'Red Team' exposing Army technology vulnerabilities

'Red Team' exposing Army technology vulnerabilities

by David Vergun
U.S. Army

SPRINGFIELD, Va. (March 24, 2015) -- Operations, a few years ago in Afghanistan, were a wake-up call to the Army's force-protection vulnerabilities, said Mary J. Miller, deputy assistant secretary of the Army for research and technology.

Two small outposts, Camps Keating and Wanat, were nearly overrun, she said, speaking at a National Defense Industrial Association-sponsored Army Science and Technology seminar here, March 24.

Although the Army placed a lot of capabilities in those outposts, there were "collections of pieces that didn't integrate well together and the enemy watching," she said. "They found and exploited those seams" in methods and technologies.

That wake-up call was heard by the Army's nearly 12,000 scientists and engineers, some of whom were tasked to ensure something like that would never happen again, she said.

Therein was born the Deployable Force Protection Adapter Red Team, or just Red Team for short.

"Red Team must be a really fun place to work because they get to break all the rules," she said. "They take on the persona of the adaptive enemy. We give them a lot of latitude - as much as the lawyers would allow."

They are instructed to think and act like the enemy and, they can even go outside the rules of engagement in gaming vulnerabilities, she said.

Red Team took the mission and ran with it, devising "non-conventional ways of coming at our technology and exploiting 'black hat' capabilities," she said. It was no-holds barred.

They exposed weaknesses in the armor, illustrating that "we as scientists and engineers think we have a great solution and ha-ha moments, thinking Soldiers will love this" new piece of gear. Then the Red Team would show up and show all the weaknesses, she said, so "we started solving those problems."

From that point on, anything deployed to small forward operating outposts of 300 people or less gets a Red Team going over from "the construct of the operational perspective, technology perspective, and how we could integrate it in such a way not to create inherent vulnerabilities. It's been very effective."

The Red Team approach was so successful, she said, that they began gaming vulnerabilities in systems very early in the materiel development lifecycle, she said.

ARMY OF 2040

As the Red Team was doing its work, personnel, under the leadership of Heidi Shyu, assistant secretary of the Army for acquisition, logistics and technology, started looking beyond the five-year program objective memorandum, or planning cycle, she said.

Shyu used her industry experience as an engineer to develop long-range investment requirements, or LIRA, which look 30 years out into the future, Miller said.

Using LIRA as a blueprint, the Army looked at total lifecycle costs of all its programs, from research and development to production and sustainment. The picture illuminated funding problems in distant years, meaning after the five-year cycle, where the Army had exceeded its investment capabilities.

This in turn, she said, forced planners, budgeters and others to take a realistic look at costs and programs and this led to some interesting and sometimes heated exchanges, as everyone was in favor of eliminating programs, as long as it was not their own.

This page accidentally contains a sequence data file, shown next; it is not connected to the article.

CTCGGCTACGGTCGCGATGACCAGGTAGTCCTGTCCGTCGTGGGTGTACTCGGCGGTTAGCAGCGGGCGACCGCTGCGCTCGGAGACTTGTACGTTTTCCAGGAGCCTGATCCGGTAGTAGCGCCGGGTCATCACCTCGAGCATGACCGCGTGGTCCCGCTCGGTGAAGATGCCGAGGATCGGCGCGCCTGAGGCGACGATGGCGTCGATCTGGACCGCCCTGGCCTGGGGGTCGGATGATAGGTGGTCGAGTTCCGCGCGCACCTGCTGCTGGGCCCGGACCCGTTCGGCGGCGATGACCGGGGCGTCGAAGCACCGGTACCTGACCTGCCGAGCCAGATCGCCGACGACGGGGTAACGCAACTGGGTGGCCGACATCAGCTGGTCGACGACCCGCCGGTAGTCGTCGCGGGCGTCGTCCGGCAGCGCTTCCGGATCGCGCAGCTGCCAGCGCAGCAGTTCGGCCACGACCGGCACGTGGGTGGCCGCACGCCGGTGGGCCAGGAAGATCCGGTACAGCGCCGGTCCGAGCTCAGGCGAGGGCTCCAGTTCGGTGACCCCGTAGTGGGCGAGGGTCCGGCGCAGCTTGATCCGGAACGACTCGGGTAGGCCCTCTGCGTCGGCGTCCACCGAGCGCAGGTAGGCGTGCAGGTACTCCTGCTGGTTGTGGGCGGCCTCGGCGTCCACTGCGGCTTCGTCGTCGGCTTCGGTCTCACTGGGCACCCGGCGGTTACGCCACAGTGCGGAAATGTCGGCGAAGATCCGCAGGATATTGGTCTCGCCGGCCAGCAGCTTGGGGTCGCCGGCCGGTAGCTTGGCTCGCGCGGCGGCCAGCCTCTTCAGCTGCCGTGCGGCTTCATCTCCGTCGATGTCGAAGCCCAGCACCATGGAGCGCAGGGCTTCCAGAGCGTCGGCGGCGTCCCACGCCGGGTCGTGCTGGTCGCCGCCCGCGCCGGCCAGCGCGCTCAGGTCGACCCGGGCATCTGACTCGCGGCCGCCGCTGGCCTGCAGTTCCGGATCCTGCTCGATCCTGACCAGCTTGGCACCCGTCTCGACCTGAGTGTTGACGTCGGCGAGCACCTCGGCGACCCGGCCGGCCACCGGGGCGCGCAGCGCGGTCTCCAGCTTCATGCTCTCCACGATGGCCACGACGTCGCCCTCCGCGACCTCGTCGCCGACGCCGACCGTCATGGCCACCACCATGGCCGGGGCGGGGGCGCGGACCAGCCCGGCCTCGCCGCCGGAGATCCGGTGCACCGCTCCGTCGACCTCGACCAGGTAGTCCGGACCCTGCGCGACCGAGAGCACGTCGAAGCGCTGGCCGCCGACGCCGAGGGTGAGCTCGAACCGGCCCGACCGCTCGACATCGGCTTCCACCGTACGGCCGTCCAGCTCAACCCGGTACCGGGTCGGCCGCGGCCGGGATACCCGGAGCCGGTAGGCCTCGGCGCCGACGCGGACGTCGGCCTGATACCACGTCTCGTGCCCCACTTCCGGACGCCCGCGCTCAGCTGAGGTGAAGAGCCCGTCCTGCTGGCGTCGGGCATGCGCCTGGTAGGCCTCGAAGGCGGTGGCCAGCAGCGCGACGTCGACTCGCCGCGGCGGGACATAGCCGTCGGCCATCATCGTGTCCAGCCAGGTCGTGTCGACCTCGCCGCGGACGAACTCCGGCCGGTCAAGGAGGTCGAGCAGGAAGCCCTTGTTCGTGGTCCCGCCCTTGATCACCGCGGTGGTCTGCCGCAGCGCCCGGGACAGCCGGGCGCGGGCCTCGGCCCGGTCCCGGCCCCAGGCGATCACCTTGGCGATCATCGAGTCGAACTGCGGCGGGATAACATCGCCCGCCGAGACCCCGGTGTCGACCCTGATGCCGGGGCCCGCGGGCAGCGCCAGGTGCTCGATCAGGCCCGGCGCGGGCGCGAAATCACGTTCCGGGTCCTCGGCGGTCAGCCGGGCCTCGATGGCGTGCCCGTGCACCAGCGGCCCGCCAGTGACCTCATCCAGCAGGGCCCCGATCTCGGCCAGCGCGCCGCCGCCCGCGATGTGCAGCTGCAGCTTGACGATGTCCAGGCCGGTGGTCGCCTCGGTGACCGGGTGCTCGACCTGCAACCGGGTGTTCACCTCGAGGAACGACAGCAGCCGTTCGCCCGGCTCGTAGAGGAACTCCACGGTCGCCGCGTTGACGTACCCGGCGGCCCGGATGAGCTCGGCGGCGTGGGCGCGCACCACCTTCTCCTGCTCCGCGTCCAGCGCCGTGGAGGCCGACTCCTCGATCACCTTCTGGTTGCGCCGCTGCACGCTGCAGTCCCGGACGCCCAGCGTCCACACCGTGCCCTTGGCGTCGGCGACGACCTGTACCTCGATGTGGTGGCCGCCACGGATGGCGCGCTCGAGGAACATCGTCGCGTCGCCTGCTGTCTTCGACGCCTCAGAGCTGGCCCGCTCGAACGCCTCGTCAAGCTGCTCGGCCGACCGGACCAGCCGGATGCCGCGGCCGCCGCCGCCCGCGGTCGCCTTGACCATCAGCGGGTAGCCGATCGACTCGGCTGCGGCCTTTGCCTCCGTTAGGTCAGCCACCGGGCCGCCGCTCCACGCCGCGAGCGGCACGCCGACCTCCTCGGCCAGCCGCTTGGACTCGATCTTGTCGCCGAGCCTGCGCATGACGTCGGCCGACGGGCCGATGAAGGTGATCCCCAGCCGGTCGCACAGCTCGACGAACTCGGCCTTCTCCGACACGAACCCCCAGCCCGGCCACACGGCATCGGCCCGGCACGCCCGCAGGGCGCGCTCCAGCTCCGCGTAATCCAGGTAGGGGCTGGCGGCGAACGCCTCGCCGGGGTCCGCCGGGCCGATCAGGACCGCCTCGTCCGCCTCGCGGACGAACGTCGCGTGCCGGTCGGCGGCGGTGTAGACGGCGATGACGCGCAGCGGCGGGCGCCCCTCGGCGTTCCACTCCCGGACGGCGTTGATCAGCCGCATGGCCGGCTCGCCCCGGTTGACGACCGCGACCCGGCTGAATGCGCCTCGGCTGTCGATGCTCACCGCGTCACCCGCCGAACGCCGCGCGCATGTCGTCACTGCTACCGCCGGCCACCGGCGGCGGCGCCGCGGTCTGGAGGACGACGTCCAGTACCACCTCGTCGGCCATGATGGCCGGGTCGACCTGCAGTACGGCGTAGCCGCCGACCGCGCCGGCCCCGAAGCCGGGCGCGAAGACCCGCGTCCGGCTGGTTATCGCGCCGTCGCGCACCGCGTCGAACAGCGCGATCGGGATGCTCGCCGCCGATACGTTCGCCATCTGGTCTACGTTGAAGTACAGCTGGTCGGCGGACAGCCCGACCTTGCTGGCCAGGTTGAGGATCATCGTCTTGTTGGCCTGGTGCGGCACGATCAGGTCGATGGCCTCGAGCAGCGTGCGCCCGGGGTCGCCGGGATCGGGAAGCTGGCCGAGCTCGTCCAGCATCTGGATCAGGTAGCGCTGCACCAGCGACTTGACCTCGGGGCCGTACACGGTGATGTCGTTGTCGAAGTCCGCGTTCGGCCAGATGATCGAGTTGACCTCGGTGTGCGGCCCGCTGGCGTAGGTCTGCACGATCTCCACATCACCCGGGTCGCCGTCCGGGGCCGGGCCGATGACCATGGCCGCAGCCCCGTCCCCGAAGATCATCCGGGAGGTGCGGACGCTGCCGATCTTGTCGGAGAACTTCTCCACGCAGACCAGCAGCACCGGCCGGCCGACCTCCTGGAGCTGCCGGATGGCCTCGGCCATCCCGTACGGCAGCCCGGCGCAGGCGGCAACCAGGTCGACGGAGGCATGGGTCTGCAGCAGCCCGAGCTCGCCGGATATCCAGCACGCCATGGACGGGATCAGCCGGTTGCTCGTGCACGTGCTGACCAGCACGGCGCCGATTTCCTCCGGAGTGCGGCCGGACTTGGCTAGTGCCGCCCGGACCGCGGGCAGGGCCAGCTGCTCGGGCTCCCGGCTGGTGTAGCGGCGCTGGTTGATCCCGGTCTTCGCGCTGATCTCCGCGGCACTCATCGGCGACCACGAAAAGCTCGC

In the end, the planners had to get real and ask themselves what they needed to give up and what the tradeoffs and cost-benefits were, she said. The data showed the stark reality, especially as modernization is funded at 40 percent less this year than what was planned three years ago.


But Shyu was not yet completely satisfied, Miller said. So she gathered a group of science fiction writers, not the ones who just want to sensationalize, but those who weave a story grounded in science and physics.

They were asked to help the Army identify the future environment. Their predictions were then collected and a trend analysis was conducted to see converging and diverging viewpoints. Then, that information was crowd-sourced with industry and academia and then war-gamed. Miller said that in turn caught the interest of Army Training and Doctrine Command, which tries to forecast the battlefield of the future.


The Army science and research community does not exist in a vacuum, Miller said. They collaborate with sister services and the Defense Department to come up with joint solutions and to avoid repeating each others work.

Miller gave a shout-out to Dick Urban, an analyst from the Defense Advanced Research Projects Agency, or DARPA, who spoke in a seminar just before hers. She said the Army leverages and exploits their work as they do the Army's.

Urban said when a person does a Google search, the sum of all the results that come up are only 5 percent of the Internet. The other 95 percent is "dark" or "black." He said DARPA is looking to see that 95 percent, which would be of use to Army cyber efforts.

As well, DARPA is trying to come up with a programming language for scientists who are not programmers so they can speed up their research work without having to find someone versed in C++ or some other language. That would help scientists at the Army Research Lab and other Army research facilities.

To protect Soldiers on the ground, DARPA will test the feasibility of launching tiny 100-pound satellites from jet aircraft, saving weeks or months of time waiting for a launch window at one of the few space launch sites.

On the topic of space, Miller said her Army researchers are exploring ways to create "pseudo-satellites" operated from the ground or aircraft, that can be deployed should the GPS system crash or fail in a worst-case scenario.

(For more ARNEWS stories, visit www.army.mil/ARNEWS, or Facebook at www.facebook.com/ArmyNewsService, or Twitter @ArmyNewsService)

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